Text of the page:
ATO also sued Conrad Sun, Sun LLC, and Apon in the Indiana Action. RAP Compl. ¶¶ 68–69. Apon manufactured irritant projectiles, while Conrad Sun and his company Sun LLC had previously helped broker a deal for the sale of irritant filled projectiles from Apon to Real Action. UTS Compl. ¶ 11, RAP Compl. ¶ 16. ATO settled with these defendants in the Indiana Action, based on terms discussed more thoroughly within this Order. RAP Compl. ¶ 29. Specifically, Real Action alleges that Sun, Sun LLC, and Apon settled the Indiana Action "on abusive terms," which made it so that Real Action was unable to acquire the irritant projectiles contracted for from Sun LLC and Apon, and consequently harmed Real Action's position in the market place. Id. ¶ 72. Meanwhile, Real Action challenged the Northern District of Indiana's jurisdiction, arguing that Indiana did not have personal jurisdiction over it. The Court of Appeals for the Seventh Circuit agreed, and the suit was dismissed. See Advanced Tactical Ordnance Sys., LLC v. Real Action Paintball, Inc., 751 F.3d 796 (7th Cir.2014).

Real Action then filed suit in this Court (the ATO Case). It asserts 17 claims against ATO, including claims for wrongful injunction, declaratory relief, unfair competition, and restraint of trade. Real Action also sues attorneys Michael Blumenthal and David Piell, who represented ATO in the Indiana Action. RAP Compl. ¶ 18; Piell Decl. ¶ 5, ATO Dkt. No. 42, UTS Dkt. No. 98. Blumenthal and Piell are both residents of Illinois and have offices in Illinois. Blumenthal Decl. ¶ 3, ATO Dkt. No. 41, UTS Dkt. No. 99; Piell Decl. ¶ 3. Real Action alleges claims against these attorneys for malicious prosecution, abuse of process, and conspiracy, among other things.

Additionally, Real Action sues Gary Gibson and Perfect Circle Projectiles LLC. Perfect Circle is an Illinois limited liability company with its principal place of business in Lake Forest, Illinois. RAP Compl. ¶ 3; ATO Dkt. No. 13 (Gibson and Perfect Circle's Motion, "PC & Gibson Mot.") at 2, 5, ATO Dkt. No. 13; Gibson Decl. ¶ 3, ATO Dkt. No. 15. It owns 50% of ATO and once supplied irritant projectiles to Pepperball Technologies, Inc., a California company that ATO purportedly acquired in 2012. Gibson Decl. ¶ 10; Gibson Dep. at 63:13–16, ATO Dkt. No. 159–16. In turn, Gibson owns Perfect Circle. Gibson Dep. at 63:5–9. Gibson likewise is a resident of Illinois who lives in Riverwoods, Illinois. RAP Compl. ¶ 4; Gibson Decl. ¶ 2. Gibson is not personally a shareholder in ATO. Gibson Decl. ¶ 10. Real Action brings numerous claims against Perfect Circle, including claims for monopoly and restraint of trade under the Sherman Act, combination in restraint of trade under California's Cartwright Act, unfair competition under California Business and Professions Code §§ 17200 and 17500, and conspiracy. Real Action asserts claims against Gary Gibson for intentional interference with contractual relations, intentional or negligent interference with prospective economic advantage, and conspiracy, among other claims.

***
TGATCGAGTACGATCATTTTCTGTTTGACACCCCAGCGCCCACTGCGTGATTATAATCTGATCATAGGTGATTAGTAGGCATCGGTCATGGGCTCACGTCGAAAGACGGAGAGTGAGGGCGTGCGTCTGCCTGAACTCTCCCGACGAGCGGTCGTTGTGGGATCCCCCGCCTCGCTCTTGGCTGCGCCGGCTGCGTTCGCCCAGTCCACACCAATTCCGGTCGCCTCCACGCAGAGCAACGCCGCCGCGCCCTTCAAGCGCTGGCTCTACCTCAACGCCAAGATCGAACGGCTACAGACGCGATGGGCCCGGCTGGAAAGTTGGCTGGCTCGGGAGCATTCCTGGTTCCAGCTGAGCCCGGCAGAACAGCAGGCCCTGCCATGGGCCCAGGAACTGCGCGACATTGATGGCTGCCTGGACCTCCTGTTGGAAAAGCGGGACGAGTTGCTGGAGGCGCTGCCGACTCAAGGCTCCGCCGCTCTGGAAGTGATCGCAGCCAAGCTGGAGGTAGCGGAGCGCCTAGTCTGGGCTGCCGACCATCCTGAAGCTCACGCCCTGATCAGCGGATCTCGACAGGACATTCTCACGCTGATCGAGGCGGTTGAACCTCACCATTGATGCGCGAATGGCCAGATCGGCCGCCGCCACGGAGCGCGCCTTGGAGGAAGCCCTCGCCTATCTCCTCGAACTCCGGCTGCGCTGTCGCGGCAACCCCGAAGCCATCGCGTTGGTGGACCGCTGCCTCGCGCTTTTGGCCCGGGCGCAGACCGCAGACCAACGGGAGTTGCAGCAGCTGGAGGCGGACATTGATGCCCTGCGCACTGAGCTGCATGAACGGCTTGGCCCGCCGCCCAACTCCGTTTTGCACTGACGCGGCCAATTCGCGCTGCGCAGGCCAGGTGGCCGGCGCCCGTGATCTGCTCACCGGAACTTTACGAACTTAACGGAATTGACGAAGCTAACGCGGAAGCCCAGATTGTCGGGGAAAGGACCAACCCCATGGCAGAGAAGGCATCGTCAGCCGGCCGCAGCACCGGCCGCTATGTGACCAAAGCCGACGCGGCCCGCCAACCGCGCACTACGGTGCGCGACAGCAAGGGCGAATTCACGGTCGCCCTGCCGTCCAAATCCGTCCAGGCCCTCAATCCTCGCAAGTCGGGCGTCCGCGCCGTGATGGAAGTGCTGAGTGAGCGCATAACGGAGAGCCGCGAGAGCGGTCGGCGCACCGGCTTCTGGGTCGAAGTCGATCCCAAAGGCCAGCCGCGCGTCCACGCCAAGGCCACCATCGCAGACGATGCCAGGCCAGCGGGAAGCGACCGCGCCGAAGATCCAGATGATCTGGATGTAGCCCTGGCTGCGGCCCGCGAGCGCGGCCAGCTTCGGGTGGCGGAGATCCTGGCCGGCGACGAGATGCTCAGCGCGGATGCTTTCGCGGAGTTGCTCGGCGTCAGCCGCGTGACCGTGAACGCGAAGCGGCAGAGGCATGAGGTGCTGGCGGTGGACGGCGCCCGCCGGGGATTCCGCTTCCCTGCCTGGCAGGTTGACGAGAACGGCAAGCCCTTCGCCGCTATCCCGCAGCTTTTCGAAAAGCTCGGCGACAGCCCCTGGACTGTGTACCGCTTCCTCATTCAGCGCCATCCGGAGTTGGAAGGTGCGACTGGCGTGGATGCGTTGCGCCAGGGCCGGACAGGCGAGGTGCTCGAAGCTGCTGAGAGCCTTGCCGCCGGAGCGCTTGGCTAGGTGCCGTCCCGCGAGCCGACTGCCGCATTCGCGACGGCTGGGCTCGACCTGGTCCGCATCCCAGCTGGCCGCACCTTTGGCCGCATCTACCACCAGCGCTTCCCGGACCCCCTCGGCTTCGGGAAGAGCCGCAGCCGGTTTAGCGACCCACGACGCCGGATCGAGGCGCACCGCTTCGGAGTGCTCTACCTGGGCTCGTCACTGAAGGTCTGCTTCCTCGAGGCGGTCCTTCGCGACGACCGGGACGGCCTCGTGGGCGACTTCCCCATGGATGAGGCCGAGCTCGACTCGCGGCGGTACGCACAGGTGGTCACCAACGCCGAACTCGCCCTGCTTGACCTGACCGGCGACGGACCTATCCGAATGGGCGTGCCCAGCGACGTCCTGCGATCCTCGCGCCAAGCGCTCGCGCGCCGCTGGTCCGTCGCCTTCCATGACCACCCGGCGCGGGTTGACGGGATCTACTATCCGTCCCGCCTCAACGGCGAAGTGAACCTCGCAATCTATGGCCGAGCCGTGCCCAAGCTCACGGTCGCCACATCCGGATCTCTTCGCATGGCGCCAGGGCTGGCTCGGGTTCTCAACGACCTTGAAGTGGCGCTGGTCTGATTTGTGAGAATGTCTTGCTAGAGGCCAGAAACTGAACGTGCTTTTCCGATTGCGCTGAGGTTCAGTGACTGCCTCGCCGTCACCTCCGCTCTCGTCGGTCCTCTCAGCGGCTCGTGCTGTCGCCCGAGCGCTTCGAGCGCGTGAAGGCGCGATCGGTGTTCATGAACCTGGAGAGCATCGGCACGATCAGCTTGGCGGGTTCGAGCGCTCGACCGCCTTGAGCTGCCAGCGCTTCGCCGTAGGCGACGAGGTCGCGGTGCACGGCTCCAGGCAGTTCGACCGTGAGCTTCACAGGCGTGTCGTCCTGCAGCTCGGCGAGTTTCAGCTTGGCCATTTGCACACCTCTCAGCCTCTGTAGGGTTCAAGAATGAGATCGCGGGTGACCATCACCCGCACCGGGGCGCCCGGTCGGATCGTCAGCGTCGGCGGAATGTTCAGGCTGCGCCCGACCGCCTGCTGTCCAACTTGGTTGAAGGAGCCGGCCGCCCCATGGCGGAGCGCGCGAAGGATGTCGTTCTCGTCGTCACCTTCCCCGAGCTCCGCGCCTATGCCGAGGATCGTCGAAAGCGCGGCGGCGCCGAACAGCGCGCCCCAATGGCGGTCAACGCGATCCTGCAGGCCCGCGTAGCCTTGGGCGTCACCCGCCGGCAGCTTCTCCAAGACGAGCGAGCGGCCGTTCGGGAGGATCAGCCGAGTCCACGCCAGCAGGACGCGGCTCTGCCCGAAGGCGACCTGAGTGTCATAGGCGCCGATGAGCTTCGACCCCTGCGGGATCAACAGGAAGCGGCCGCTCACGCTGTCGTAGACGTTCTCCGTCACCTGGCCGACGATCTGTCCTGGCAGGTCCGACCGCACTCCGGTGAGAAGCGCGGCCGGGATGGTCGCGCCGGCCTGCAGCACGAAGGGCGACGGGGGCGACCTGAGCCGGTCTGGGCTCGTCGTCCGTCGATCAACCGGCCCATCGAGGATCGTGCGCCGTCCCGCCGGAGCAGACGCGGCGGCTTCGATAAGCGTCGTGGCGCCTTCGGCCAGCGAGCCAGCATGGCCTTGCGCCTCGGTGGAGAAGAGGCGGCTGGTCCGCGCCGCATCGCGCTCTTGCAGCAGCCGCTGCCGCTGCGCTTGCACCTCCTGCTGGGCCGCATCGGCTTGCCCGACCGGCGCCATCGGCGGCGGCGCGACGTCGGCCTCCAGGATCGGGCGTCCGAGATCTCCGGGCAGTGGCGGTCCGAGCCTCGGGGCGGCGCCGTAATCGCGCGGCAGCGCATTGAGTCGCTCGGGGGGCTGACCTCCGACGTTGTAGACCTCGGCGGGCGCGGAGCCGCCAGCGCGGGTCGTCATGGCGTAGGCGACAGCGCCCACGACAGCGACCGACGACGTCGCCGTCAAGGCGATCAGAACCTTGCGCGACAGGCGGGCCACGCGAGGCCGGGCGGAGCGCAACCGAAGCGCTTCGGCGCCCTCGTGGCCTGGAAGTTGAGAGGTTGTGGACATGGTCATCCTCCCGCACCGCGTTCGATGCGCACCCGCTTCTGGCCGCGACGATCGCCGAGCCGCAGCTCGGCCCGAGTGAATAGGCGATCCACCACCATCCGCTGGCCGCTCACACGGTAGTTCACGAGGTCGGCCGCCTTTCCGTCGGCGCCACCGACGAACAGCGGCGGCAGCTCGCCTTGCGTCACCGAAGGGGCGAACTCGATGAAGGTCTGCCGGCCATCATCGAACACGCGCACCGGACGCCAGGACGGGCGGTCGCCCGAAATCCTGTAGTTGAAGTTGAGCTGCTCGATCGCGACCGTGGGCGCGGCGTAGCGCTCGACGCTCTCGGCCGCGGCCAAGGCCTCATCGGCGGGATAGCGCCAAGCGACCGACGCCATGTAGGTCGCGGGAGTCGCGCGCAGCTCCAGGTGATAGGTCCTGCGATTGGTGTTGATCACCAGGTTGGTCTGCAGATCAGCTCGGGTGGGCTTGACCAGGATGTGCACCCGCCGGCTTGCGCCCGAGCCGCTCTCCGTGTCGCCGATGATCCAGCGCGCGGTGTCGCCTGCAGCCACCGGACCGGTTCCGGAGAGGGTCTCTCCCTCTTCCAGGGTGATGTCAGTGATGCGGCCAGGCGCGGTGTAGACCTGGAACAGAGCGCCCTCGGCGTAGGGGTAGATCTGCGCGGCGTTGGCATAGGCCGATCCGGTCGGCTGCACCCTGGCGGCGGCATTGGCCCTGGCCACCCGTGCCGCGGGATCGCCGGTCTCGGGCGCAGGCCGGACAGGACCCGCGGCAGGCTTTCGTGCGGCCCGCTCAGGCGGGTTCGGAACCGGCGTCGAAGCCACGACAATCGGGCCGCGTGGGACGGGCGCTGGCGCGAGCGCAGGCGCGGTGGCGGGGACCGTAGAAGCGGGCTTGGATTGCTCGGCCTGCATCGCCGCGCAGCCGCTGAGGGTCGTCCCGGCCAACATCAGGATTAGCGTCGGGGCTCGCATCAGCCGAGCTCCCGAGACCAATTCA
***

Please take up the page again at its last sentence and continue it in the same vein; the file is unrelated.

After Real Action originally filed suit in this Court, UTS was formed and purchased ATO and the PepperBall mark. UTS Compl. ¶ 2. UTS then filed a lawsuit against Real Action in this Court (the UTS Case) and moved for an ex parte temporary restraining order. UTS Dkt. No. 27. The Court denied that motion but construed it as a motion for a preliminary injunction. UTS Dkt. No. 34. The Court ultimately granted in part and denied in part UTS's motion for a preliminary injunction, which, among other things, enjoined Real Action from using the PepperBall name to refer to its irritant projectiles. UTS Dkt. No. 85 at 41. Real Action subsequently counter-sued UTS for various claims (many of which are similar to those asserted against ATO) as well as Blumenthal and Piell for misappropriation of trade secrets related to information published with the filing of UTS's motion for a temporary restraining order. UTS Dkt. No. 51. Real Action served both attorneys in California while they attended UTS's preliminary injunction hearing. UTS Dkt. No. 73 (Blumenthal served in San Francisco, California) & UTS Dkt. No. 74 (Piell served in San Francisco, California).

The Moving Parties filed their motions challenging the Court's personal jurisdiction over them several months ago. ATO Dkt. No. 13, PC & Gibson Mot.; ATO Dkt. No. 39 (Blumenthal and Piell's Motion, "ATO B & P Mot."); UTS Dkt. No. 96 (Blumenthal and Piell's Motion, "UTS B & P Mot."). During that time, the Court has permitted Real Action the opportunity to conduct targeted discovery on the jurisdictional issue. ATO Dkt. No. 80. The Court also invited the parties' input on whether to consolidate these actions. ATO Dkt. No. 126; UTS Dkt. No. 87. The Court consolidated the personal jurisdiction motions on January 7, 2015 and set a schedule for Real Action's Opposition and the Moving Parties' Reply. ATO Dkt. No. 130; UTS Dkt. No. 117; see also Modified Order, ATO Dkt. No. 138; UTS Dkt. No. 127. At a subsequent case management hearing,...